Dear 32 year old body of mine,
When you were little, a mere baby, you were cute. Brown skin with a shock of black hair, a round face with eyes hidden, I didn’t know you well enough to have a view on you back then. I accepted you for what you were — a contraption to eat, sleep and poo. It was bliss.
As a toddler, dear body, you had rolls of fat. Chubby cheeks, plump arms and legs and a round stomach. Of course, you were even cuter as you waddled your way through toddlerhood. As a child, some of the fat rolled away thanks to an active lifestyle of swimming, soccer, and riding a bike. The chubby cheeks remained as if you just couldn’t let go. I still accepted you, though, maybe because I still didn’t think too much. You were just there to help me do all the things I loved.
Some time around 12 or 13, things began to change. I remember refusing to go swimming because I didn’t want to show you to the world. I began wearing loose t-shirts that came to my knees and baggy jeans or long skirts when I wasn’t at school. I noticed how my thighs would rub against each other and I stopped wearing shorts. As school got harder, my activity levels dropped. Following my Year 10 school certificate, I spent my summer holidays feeding you with chips, sweets and other oily junk as I watched cricket. Sure, I played a bit of cricket myself but not enough to make you slimmer.
As time went on, you grew wider — especially around the bum, thighs and hips. I began to dislike looking at you and continued to hide you with baggy t-shirts and jeans. Until finally, some friends knocked some sense into me to wear nice clothes to flatter you. I wasn’t in love with you but I managed to feel ok. Finally, after completing my undergrad and knowing I had months of free time ahead of me, I decided to work on you. I hit the gym hard and started putting healthy food into you. I went from being 60 kilos to about 48 kilos over the next 9 months. I fell in love with you. I started to notice muscles on my arms and although my bum, thighs and hips still had curves, I learned I could accept you that way. You were healthy, you were toned. You were getting better.
But then, I made the big move to Australia at 21 and while I maintained you reasonably for three years of uni, I wasn’t exercising as much. You put on weight steadily in the worst areas as always. Me being a bit depressed after completing my masters didn’t help you as I stuffed you with the unhealthiest foods ever. Once again, I got back up to 60 kilos. I lost a little bit of weight in 2009 and then, in 2010 when mum had her bypass surgery, I decided it was high time I treat you with love.
I signed up to a gym and managed to lose about two kilos but I was still very unhappy with you. Somehow, even though I was exercising, I kept feeding you the wrong things. It took a relationship break up and poor physical health in 2012 to kickstart a big change in just me. Part of the change was to see you get better but also see my personality change. With 12WBT at the time, I managed to lose 6 kilos in the 12 weeks and I started to notice how much better you looked.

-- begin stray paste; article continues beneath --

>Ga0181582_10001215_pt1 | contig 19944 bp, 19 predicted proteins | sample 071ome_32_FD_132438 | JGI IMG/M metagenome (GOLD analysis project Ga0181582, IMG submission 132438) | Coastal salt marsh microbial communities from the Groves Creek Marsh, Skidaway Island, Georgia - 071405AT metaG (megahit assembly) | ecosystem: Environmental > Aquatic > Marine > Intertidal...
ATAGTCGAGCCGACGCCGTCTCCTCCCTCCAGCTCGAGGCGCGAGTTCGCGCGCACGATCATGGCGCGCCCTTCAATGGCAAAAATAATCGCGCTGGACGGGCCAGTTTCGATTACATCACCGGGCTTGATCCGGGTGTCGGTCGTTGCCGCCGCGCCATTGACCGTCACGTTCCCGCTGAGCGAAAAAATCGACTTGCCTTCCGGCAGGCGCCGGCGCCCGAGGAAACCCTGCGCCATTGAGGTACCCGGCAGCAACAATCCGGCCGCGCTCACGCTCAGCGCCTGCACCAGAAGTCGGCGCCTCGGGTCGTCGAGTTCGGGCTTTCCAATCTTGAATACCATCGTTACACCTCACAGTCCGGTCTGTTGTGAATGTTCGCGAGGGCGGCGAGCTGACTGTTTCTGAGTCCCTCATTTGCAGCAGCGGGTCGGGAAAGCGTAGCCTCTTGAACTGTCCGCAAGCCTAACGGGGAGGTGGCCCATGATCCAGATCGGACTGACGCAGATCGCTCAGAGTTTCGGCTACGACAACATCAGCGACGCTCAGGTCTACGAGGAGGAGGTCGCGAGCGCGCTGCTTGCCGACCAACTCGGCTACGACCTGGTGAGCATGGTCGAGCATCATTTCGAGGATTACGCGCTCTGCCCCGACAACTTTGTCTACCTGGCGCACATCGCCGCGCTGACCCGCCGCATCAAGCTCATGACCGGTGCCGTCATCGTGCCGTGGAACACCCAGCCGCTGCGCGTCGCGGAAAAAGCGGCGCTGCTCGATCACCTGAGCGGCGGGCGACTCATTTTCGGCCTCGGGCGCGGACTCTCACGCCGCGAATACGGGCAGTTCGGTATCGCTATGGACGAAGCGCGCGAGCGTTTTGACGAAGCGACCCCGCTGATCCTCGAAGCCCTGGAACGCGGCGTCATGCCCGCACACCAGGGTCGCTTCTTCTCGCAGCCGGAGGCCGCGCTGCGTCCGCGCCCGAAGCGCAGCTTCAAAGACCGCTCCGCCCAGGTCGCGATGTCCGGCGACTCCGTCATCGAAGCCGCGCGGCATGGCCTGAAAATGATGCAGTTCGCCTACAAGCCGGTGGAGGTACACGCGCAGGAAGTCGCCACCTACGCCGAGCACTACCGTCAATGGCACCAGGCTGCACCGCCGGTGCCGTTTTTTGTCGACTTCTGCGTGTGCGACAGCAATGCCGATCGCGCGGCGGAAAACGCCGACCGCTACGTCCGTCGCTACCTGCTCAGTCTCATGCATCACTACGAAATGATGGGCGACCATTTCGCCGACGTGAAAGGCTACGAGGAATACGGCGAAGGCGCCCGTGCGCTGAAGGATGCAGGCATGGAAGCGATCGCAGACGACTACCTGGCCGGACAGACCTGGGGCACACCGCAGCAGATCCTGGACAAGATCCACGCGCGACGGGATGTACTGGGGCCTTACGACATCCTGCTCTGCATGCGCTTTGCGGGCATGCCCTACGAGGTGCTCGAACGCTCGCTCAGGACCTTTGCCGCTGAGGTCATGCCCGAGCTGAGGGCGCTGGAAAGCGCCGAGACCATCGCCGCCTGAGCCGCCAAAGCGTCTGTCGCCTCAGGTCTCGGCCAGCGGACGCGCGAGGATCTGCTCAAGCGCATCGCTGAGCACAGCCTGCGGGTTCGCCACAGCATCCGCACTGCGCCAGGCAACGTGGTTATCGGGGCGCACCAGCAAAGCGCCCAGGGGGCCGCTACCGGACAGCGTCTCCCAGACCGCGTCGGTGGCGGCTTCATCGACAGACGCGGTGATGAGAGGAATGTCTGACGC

I actually liked seeing you in the mirror. You kept me motivated and I continued to nourish you with good food in 2013 and loved looking at you. I was happy. You were healthy, you were toned, you gave me confidence.
Sadly though, dear body, I have reverted to my bad habits in 2015 and seen the change in you. You’ve become bigger with lumps and bumps and I must say, I hate looking at you. Even though I exercise, I guess what I feed you does you more harm than the good exercise can do. And I hate that. Call me vain but I want you to go back to the flat stomach with somewhat defined abs. I want to go back to smaller thighs and hips. I want to go back to a slimmer face which now looks rounder and saggier in some parts.
I am deeply unhappy with you, dear body. While I am not overweight, I have seen you at your best and it saddens me to see you deteriorate. Everywhere I look, I read about body positivity. But you know what? I can’t seem to feel positive about you. It’s a damn shame because here I am counselling others about eating disorders and body image issues. Deep down, I have similar issues about you, body. The older I get, the harder it is for you to shed the kilos and the centimetres.
I looked at you in your naked glory just yesterday. And I burst into tears.
Yes, I want to accept you. But I also want you to be healthy. I want you to be nourished with good food instead of junk. I want you to be toned.
I need to therefore, make a promise to you that I will do my best to feed you with healthy foods. I will attempt to have better self-control with what I put into you. I will cut down the junk, the processed sugars, the fatty foods — because after all, knowing my family health history, all I am doing is destroying you.
I need you to be strong for a lot longer in my life. So yes, I have to look after you.
Until next time,